William Tsutomu Furumasu

William Tsutomu Furumasu
Technical Fifth Grade
442nd Regimental Combat Team
522nd Field Artillery Battalion, Service Battery

William Tsutomu Furumasu was born on March 16, 1916, in Montavilla, Oregon, near Portland.  He was the oldest son of the eight children of Kakutaro and Osayo (Kumamoto) Furumasu.  Tsutomu’s siblings were:  sisters Ichiko, Fumiko, Toshiko, and Mina (died in infancy); and brothers Charles Takamasa, Yoshio, and Isamu.  Kakutaro emigrated from the village of Kawasako, Yamagata District, Hiroshima Prefecture, Japan, on the Seattle Maru, arriving on April 20, 1911, in Tacoma, Washington.  Osayo emigrated from the village of Hara, Hiroshima Prefecture, on the Chicago Maru, arriving on January 27, 1912, in Tacoma.  They had been married in Japan on February 18, 1911.

They initially settled in Clackamas County, Oregon, just south of Portland.  In 1920, Kakutaro was a truck farmer in Clackamas County.  By 1930, his wife Osayo had died and he was widowed, owned his own farm, and his widowed sister-in-law Ine Furumasu was living with the large family.  In 1940, the family was living in Yamhill County, southwest of Portland, where Kakutaro was working on a farm.

Billy or Bill, as Tsutomu was known, completed grammar school in Gaston, Oregon, in Washington County, west of Portland.  He did not attend high school.

Billy Furumasu registered for the draft on October 16, 1940, at Local Board No. 2 in Washington County.  His point of contact was his father, and his employment was working for his father on their onion truck farm on RFD 2 in Gaston.  He was 5’2” tall and weighed 120 pounds.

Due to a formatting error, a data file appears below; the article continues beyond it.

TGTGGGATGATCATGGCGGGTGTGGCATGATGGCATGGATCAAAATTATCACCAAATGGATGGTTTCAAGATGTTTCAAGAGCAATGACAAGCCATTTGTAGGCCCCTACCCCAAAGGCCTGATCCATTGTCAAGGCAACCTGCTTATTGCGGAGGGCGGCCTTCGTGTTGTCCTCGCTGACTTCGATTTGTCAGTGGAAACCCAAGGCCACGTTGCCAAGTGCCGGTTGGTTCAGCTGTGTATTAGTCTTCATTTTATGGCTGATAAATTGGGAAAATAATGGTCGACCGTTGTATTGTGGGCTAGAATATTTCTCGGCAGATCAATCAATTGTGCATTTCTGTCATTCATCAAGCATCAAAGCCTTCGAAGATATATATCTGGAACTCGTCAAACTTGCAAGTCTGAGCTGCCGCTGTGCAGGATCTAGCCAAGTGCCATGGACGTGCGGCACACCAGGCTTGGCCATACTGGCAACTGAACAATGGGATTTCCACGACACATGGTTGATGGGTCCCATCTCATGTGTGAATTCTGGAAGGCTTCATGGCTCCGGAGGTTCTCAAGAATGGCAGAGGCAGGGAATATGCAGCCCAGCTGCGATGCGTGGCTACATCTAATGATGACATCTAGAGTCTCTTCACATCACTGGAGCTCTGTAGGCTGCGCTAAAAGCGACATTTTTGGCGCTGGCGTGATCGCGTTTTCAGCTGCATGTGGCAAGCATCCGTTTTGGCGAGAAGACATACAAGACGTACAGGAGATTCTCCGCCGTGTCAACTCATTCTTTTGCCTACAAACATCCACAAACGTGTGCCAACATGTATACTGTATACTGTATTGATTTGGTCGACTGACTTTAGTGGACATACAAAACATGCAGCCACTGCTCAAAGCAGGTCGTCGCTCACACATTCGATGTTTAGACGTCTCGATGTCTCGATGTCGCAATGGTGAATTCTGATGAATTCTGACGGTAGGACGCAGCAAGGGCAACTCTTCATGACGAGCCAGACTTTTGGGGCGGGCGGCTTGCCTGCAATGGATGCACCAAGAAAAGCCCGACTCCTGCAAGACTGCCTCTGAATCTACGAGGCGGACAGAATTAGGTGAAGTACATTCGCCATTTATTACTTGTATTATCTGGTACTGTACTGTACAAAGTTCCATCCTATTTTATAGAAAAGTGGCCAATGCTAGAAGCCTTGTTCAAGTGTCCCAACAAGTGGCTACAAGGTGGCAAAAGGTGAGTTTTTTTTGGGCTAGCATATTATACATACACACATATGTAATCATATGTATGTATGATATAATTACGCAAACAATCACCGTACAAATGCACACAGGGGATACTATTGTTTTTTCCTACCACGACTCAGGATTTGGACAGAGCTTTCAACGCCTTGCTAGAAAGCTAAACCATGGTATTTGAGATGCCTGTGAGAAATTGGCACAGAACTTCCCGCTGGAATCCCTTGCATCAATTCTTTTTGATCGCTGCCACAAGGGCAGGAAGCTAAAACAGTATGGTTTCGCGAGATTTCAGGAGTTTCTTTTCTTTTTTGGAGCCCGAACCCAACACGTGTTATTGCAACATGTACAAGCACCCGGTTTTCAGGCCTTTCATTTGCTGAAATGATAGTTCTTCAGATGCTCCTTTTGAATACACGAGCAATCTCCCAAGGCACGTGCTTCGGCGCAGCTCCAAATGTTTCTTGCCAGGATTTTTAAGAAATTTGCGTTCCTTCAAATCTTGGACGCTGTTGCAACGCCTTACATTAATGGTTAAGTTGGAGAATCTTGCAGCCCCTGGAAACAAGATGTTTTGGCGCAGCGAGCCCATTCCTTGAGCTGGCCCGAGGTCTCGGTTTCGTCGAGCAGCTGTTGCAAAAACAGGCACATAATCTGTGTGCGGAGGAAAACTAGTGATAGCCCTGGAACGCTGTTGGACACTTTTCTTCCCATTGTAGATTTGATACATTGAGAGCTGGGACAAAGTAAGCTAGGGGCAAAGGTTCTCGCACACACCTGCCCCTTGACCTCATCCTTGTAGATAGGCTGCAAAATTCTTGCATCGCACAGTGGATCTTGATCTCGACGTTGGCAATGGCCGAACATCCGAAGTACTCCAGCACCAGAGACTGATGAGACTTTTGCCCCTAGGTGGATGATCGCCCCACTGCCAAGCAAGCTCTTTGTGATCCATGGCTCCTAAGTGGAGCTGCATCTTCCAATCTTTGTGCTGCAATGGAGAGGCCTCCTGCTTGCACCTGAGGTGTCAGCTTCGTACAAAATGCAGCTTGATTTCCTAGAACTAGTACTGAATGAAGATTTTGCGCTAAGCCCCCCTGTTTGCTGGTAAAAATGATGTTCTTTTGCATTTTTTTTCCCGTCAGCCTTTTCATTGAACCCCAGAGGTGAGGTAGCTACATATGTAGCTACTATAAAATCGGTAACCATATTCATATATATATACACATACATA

On January 12, 1942, Billy enlisted in the U.S. Army at Portland, Oregon.  Where he received basic training and his initial assignment in 1942 are not known.

A month after Billy entered the Army, Executive Order 9066 was issued, mandating the forced evacuation of all Japanese from the West Coast.  At first, voluntary evacuation was encouraged.  It was soon followed by the mandatory evacuation that resulted in incarceration in assembly centers and then in internment camps.  Billy’s family in Oregon chose to move to Idaho, rather than being sent to a WRA internment camp.  They settled in Coeur D’Alene at 3404 North 15th Street.

Early in the following year, 1943, Billy was transferred to the 442nd Regimental Combat Team (RCT), which was activated on February 1 at Camp Shelby, Mississippi.  He was assigned to the 522nd Field Artillery Battalion, Service Battery, and was among the enlisted men of the training cadre.  From February 1 to April 18 the cadre was given an intensive course of training.  The 2,700 new soldiers from Hawaii arrived on April 18 – and other volunteers had been arriving in small groups from mainland states.  Basic training of the 522nd began on May 10, led by the officers and enlisted cadre – and it concluded on August 30, 1943.

Following a year of unit training, the Combat Team left Camp Shelby on April 22, 1944, for Camp Patrick Henry, Virginia.  On May 2, they departed from nearby Hampton Roads in a convoy of over 100 ships enroute to Europe.  The 522nd was aboard the transport ship John Hopkins, which arrived at the east coast of Italy.  The main body of the Battalion disembarked at Brindisi and the remainder at Bari.  The rest of the 442nd had landed on May 28 in Naples on the west coastAfter debarking, the 522nd soldiers loaded into “40 and 8” railroad boxcars from WWI, and traveled to Bagnoli, near Naples, where their howitzers, vehicles, and other equipment had been delivered.  They got down to the task of getting prepared for combat.  A week later they were ready, and on June 6, they boarded the US LST 526 at Port Nisidra and sailed to the Anzio beachhead.  From there to June 11, the Battalion continued to move north, conducting training enroute, and rejoined the 442nd infantry battalions near Civitavecchia.